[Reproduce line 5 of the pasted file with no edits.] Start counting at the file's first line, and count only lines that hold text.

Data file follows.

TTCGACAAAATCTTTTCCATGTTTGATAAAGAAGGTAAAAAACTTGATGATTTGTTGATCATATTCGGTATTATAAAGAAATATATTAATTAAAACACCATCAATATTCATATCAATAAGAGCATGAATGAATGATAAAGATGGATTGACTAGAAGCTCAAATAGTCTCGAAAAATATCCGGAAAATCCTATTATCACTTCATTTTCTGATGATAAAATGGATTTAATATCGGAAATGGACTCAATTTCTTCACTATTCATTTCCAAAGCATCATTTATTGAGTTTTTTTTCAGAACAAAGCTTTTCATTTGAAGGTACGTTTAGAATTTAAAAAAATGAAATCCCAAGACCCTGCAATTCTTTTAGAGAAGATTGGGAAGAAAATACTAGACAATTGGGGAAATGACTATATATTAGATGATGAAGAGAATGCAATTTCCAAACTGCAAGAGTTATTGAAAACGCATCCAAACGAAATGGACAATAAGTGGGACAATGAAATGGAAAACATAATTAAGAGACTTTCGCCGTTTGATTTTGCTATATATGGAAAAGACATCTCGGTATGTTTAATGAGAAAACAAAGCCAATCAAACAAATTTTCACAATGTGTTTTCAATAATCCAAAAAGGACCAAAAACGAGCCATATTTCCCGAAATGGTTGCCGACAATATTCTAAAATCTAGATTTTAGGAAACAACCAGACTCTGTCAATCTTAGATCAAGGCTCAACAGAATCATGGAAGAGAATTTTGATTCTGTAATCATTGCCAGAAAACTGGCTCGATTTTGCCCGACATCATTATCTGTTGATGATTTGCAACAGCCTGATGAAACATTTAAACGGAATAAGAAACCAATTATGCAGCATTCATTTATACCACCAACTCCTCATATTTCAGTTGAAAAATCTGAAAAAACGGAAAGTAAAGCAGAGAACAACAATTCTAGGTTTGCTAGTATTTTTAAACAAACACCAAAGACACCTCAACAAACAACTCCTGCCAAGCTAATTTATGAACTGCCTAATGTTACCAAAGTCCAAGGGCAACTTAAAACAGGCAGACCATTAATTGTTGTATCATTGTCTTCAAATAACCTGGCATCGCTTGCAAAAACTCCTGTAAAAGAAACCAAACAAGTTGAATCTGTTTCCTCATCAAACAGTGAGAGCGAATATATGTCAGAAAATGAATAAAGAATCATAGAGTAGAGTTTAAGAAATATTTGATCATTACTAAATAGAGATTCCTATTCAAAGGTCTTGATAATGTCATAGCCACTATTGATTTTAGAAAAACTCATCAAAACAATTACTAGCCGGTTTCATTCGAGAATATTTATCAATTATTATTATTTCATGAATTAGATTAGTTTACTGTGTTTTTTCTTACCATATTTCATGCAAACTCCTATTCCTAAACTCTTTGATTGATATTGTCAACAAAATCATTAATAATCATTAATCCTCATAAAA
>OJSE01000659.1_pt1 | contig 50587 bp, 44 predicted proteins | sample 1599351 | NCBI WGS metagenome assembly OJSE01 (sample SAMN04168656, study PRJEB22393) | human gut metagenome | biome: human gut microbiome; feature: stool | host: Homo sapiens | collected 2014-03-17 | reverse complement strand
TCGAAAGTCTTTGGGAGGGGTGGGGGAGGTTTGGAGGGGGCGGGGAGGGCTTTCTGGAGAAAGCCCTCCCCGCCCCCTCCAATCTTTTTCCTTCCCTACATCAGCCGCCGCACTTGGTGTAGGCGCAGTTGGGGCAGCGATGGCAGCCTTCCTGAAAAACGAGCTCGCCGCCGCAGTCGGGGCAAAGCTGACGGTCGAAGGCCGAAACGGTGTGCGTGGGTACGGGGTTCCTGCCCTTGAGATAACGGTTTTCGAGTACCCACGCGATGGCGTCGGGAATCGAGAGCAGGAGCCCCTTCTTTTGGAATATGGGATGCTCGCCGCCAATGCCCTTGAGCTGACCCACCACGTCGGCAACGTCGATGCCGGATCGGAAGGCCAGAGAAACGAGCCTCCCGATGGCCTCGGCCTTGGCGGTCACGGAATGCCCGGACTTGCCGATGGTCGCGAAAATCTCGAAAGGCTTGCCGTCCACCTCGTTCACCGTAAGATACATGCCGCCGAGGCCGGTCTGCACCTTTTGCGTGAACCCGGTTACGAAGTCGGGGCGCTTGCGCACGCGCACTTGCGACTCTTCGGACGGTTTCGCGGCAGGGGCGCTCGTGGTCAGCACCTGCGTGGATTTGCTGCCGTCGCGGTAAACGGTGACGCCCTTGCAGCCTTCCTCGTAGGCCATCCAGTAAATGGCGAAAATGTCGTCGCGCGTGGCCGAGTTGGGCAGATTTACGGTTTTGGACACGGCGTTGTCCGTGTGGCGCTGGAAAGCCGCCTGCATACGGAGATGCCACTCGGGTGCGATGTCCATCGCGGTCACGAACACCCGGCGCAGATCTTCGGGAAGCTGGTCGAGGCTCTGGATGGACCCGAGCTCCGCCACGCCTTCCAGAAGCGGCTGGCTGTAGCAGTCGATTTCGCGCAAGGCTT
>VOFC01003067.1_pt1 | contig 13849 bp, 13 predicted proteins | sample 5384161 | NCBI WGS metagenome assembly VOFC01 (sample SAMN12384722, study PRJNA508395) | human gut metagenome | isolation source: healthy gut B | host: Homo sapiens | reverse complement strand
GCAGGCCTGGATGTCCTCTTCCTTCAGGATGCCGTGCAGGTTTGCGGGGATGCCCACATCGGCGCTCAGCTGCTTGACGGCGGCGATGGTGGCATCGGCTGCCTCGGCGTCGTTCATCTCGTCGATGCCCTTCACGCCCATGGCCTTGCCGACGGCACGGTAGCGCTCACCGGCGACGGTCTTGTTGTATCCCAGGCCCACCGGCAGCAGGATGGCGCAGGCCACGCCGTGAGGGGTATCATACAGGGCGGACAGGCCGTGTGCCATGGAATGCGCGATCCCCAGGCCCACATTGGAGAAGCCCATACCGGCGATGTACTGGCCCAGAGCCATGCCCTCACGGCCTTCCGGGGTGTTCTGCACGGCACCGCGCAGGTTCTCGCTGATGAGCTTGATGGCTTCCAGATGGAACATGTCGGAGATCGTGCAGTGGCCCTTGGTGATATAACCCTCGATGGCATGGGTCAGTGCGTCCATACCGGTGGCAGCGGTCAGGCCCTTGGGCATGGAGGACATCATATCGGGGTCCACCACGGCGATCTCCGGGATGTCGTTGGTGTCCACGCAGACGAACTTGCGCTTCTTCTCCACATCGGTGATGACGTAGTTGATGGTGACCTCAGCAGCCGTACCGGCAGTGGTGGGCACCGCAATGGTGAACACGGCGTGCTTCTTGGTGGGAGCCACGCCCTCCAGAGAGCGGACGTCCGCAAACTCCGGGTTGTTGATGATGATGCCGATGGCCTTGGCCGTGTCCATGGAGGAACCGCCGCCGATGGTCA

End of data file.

GCAGGCCTGGATGTCCTCTTCCTTCAGGATGCCGTGCAGGTTTGCGGGGATGCCCACATCGGCGCTCAGCTGCTTGACGGCGGCGATGGTGGCATCGGCTGCCTCGGCGTCGTTCATCTCGTCGATGCCCTTCACGCCCATGGCCTTGCCGACGGCACGGTAGCGCTCACCGGCGACGGTCTTGTTGTATCCCAGGCCCACCGGCAGCAGGATGGCGCAGGCCACGCCGTGAGGGGTATCATACAGGGCGGACAGGCCGTGTGCCATGGAATGCGCGATCCCCAGGCCCACATTGGAGAAGCCCATACCGGCGATGTACTGGCCCAGAGCCATGCCCTCACGGCCTTCCGGGGTGTTCTGCACGGCACCGCGCAGGTTCTCGCTGATGAGCTTGATGGCTTCCAGATGGAACATGTCGGAGATCGTGCAGTGGCCCTTGGTGATATAACCCTCGATGGCATGGGTCAGTGCGTCCATACCGGTGGCAGCGGTCAGGCCCTTGGGCATGGAGGACATCATATCGGGGTCCACCACGGCGATCTCCGGGATGTCGTTGGTGTCCACGCAGACGAACTTGCGCTTCTTCTCCACATCGGTGATGACGTAGTTGATGGTGACCTCAGCAGCCGTACCGGCAGTGGTGGGCACCGCAATGGTGAACACGGCGTGCTTCTTGGTGGGAGCCACGCCCTCCAGAGAGCGGACGTCCGCAAACTCCGGGTTGTTGATGATGATGCCGATGGCCTTGGCCGTGTCCATGGAGGAACCGCCGCCGATGGTCA